Technologist and successful entrepreneur Angela Benton was surprised to find her portrait online thanks to Google Alerts. She was in her senior year and a member of the Middlebrook Boys & Girls Club, Livvy Mount is an artist, and she participated in the UScellular Black History Month art contest held in Eastern Tennessee.
Benton got in touch and offered to travel to Knoxville to meet other members of the Middlebrook Boys and Girls Club and the Legal Teen Center on February 28.
Members of the Boys & Girls Club have created original portraits of influential black icons in science, technology, engineering and mathematics. Finalists were chosen for their creativity, quality, thematic clarity, and overall impression. Voting for the $250 prize winner lasted until March 1st.
Born in 1981, Benton is a pioneer of diversity and one of the most important African-Americans in the tech industry, yet it’s surprising that he’s still considered an icon.
“Talking to children is very heartwarming and satisfying,” she said. “I was in Atlanta yesterday and the kids were at the wax museum and someone was painting me. It was weird in a good way.
“As an entrepreneur, you start something, but it’s just an idea. is all you could wish for, so humble.
In an informal Q&A session with members of the Boys and Girls Club, Benton said: “It’s one of those things that you feel intuitive about. A lot of things you started out in your career you didn’t know were going to work, but you had an intuition to figure it out later.” ”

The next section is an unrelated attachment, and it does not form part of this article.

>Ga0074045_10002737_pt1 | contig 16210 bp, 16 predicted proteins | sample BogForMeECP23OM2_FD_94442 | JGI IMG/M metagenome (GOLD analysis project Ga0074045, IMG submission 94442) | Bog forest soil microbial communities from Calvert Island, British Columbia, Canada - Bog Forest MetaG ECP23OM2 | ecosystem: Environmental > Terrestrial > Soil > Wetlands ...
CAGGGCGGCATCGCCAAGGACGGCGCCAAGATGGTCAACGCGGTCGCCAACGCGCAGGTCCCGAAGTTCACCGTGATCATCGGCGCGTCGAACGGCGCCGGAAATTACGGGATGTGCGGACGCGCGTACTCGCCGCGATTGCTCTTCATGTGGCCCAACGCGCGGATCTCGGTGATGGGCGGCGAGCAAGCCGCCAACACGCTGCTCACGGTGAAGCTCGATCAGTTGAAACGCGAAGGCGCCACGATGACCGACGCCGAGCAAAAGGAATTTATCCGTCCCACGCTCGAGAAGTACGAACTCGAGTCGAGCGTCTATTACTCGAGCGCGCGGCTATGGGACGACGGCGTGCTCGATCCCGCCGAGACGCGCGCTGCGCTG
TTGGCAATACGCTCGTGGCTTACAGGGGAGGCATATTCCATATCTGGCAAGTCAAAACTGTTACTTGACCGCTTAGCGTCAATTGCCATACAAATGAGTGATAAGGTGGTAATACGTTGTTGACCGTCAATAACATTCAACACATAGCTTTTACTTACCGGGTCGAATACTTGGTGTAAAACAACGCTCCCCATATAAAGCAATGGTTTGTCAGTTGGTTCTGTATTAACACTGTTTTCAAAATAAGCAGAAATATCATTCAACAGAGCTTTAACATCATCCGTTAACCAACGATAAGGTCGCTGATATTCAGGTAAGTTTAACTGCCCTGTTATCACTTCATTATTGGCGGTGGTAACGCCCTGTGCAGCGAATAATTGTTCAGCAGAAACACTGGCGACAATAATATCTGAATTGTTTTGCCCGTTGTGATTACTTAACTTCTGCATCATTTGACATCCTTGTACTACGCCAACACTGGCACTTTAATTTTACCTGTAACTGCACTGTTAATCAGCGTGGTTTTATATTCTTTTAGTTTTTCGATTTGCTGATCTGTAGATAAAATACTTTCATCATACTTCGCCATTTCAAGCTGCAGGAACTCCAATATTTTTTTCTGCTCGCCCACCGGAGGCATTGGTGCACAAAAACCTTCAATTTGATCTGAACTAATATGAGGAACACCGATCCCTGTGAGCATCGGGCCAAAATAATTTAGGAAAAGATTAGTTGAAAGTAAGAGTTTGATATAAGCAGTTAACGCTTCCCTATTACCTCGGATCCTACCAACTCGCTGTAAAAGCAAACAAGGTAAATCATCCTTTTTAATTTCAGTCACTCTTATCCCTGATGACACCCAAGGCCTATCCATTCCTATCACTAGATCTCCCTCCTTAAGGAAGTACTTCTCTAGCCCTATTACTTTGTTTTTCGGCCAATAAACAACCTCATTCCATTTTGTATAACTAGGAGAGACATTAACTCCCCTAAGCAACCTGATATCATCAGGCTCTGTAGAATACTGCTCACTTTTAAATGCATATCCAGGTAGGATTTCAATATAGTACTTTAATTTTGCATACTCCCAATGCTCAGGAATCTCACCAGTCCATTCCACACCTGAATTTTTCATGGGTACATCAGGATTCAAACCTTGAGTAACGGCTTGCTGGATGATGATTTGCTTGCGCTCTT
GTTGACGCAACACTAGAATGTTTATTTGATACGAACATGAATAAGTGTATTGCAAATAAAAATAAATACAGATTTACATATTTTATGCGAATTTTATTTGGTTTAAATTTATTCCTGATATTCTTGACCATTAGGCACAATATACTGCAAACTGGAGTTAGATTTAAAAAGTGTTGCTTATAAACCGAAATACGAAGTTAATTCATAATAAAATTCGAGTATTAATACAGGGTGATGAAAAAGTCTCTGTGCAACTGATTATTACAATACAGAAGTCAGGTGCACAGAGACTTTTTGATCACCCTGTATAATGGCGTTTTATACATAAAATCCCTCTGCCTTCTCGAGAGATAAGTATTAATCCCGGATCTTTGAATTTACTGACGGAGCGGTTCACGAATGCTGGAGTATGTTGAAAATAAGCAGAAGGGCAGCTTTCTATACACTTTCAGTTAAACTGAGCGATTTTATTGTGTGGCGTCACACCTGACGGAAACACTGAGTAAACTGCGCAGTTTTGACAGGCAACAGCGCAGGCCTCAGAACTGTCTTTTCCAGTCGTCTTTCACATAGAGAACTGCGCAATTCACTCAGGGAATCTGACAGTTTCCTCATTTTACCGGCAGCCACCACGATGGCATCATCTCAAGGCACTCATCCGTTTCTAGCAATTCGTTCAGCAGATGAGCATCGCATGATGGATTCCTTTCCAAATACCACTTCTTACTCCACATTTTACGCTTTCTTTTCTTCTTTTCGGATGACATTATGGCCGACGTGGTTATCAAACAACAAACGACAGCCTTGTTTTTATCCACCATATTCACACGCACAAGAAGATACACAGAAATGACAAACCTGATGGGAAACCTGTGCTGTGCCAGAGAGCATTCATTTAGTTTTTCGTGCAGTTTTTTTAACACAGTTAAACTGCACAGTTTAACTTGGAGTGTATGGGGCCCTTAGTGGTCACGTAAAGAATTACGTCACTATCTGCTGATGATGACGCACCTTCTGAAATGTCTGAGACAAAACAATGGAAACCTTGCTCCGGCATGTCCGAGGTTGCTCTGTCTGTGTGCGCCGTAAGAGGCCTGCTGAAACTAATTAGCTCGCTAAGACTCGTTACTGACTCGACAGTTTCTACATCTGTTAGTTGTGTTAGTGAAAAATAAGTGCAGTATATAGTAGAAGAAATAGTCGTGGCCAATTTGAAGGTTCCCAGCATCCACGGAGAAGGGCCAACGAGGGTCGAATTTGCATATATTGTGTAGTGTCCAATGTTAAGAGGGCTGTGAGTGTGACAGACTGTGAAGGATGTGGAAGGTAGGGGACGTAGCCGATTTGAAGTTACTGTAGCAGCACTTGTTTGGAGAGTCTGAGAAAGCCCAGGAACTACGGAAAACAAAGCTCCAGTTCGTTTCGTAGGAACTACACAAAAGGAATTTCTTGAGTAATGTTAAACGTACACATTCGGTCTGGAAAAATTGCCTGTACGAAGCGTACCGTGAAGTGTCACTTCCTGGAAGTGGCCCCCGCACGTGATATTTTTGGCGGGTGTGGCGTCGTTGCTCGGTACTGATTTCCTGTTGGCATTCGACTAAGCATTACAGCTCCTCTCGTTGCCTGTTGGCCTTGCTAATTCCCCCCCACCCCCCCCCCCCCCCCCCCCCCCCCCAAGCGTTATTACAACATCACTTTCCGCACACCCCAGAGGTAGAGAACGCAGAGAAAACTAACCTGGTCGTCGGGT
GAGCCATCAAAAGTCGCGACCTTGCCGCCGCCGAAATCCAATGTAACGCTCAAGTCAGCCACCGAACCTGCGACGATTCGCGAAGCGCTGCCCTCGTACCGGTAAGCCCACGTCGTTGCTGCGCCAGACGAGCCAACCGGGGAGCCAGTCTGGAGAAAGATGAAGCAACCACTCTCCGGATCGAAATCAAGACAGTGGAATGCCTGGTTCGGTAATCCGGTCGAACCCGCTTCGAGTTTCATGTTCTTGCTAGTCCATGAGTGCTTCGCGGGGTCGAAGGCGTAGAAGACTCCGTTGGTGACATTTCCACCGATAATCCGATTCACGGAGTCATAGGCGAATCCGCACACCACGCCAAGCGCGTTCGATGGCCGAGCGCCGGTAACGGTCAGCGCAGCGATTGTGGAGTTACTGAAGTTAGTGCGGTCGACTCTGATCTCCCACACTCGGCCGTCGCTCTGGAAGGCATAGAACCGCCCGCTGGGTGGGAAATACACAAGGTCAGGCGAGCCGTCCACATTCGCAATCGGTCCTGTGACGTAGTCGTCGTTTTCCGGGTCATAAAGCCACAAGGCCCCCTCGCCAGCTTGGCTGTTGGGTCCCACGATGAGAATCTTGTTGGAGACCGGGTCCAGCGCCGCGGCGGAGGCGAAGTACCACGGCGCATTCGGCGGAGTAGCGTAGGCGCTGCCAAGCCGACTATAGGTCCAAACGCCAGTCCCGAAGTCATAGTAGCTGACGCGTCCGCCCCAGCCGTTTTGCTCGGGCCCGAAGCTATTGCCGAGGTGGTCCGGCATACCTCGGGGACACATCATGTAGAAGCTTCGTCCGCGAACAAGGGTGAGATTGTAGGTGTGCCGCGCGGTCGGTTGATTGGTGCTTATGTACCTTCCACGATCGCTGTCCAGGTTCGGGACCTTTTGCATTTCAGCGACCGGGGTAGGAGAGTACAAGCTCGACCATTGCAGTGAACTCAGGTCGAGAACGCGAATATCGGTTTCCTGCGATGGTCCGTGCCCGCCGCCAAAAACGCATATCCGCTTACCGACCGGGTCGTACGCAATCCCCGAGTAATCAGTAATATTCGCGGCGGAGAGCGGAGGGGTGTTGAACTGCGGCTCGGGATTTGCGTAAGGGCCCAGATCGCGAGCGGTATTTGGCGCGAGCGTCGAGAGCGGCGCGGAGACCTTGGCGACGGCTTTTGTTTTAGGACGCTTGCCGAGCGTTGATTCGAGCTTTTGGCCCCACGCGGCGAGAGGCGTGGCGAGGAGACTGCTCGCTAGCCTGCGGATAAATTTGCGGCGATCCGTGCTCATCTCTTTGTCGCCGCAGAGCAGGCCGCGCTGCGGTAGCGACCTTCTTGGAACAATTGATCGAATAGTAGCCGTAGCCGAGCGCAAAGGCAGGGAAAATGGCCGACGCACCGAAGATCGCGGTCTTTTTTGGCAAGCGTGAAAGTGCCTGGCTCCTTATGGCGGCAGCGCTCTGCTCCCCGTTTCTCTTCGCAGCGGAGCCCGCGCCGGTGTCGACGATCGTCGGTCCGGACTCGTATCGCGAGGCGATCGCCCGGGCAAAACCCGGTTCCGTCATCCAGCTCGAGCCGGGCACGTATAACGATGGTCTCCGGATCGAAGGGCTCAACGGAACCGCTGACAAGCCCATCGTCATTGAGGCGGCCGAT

Benton remembered attending Oak Ridge Elementary School in Arlington, Virginia and applying for admission to Thomas Jefferson High School of Science and Technology.
“I didn’t get in, but I made my way,” she told the preteen. I have been working hard to make my dream come true. “
Students were particularly interested in hearing about Benton’s travels, including his trip to Malawi. She set up her micro-her fund to provide solar power to her 10 villages in Malawi, one of the poorest countries in the world. A DIY kit was distributed with installation and repair instructions.
An innovative entrepreneur, she has traveled to Paris to shoot artwork for her book, visited places such as Tokyo, and even stayed in Shenzhen, China’s Silicon Valley. told me.
Livvy Mount was sitting next to her best friend Bailey Helms after school when Benton saw her portrait and learned she was a finalist in the competition.
“I was really excited, surprised and nervous,” said the young artist, who spent two days trying to capture the nose and eyes. “I chose to draw her because she is an entrepreneur who provides opportunities for other people. I loved that she went to Africa. My friend Zeke moved to South Africa. I was really nervous meeting her, but she’s a really nice person.”
In 2011, Benton founded NewMe, a startup accelerator that has helped hundreds of minority entrepreneurs raise more than $47 million in venture capital funding.
Before that, at age 26, he started Black Web 2.0, frustrated by efforts to find information about what black people were doing in tech. The platform has become a space for leading professionals to take up and discuss black culture and technology.
Benton is a sought-after tech expert and conversation starter about minority and female diversity in the industry.
Commenting on her decision to sell NewME in December 2018, Benton said: Be happy with the impact I have made, and be happy that someone else has gotten ahead of me. “
After battling cancer for a year and focusing on her health, the mother of three started another company called Streamlytics.
Benton recognizes the speed at which technology changes, tackling data ownership and transforming how businesses access and leverage cookie-free, first-party consumer data, ultimately helping consumers We help the tech industry take control of the data it collects.
“My kids know they have data, but we didn’t know that, having grown up with the early days of the internet,” Benton said. “There has been a social shift. Younger generations know they need to own their data.”